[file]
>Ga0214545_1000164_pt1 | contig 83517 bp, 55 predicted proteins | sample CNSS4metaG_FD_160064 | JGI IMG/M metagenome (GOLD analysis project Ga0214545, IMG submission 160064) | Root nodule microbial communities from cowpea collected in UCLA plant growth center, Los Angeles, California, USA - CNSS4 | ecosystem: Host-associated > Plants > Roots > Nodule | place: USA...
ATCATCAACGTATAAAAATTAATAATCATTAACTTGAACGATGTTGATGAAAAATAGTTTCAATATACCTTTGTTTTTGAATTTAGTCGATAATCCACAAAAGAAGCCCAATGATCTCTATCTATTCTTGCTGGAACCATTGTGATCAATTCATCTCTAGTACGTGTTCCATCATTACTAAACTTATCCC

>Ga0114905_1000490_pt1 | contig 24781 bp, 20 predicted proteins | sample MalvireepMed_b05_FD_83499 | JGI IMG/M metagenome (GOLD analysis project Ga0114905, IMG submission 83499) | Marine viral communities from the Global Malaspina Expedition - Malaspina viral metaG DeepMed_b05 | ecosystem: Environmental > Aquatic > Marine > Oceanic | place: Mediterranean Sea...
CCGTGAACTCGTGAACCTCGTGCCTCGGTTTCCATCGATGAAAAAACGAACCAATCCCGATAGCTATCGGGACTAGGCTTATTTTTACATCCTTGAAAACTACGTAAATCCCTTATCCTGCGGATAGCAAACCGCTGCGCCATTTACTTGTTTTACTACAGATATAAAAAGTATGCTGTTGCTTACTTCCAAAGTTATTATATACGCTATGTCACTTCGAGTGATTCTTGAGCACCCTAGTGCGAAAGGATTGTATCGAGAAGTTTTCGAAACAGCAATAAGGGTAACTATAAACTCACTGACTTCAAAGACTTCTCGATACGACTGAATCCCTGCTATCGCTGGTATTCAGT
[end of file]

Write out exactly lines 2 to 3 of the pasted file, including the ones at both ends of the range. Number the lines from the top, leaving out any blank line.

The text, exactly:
ATCATCAACGTATAAAAATTAATAATCATTAACTTGAACGATGTTGATGAAAAATAGTTTCAATATACCTTTGTTTTTGAATTTAGTCGATAATCCACAAAAGAAGCCCAATGATCTCTATCTATTCTTGCTGGAACCATTGTGATCAATTCATCTCTAGTACGTGTTCCATCATTACTAAACTTATCCC

>Ga0114905_1000490_pt1 | contig 24781 bp, 20 predicted proteins | sample MalvireepMed_b05_FD_83499 | JGI IMG/M metagenome (GOLD analysis project Ga0114905, IMG submission 83499) | Marine viral communities from the Global Malaspina Expedition - Malaspina viral metaG DeepMed_b05 | ecosystem: Environmental > Aquatic > Marine > Oceanic | place: Mediterranean Sea...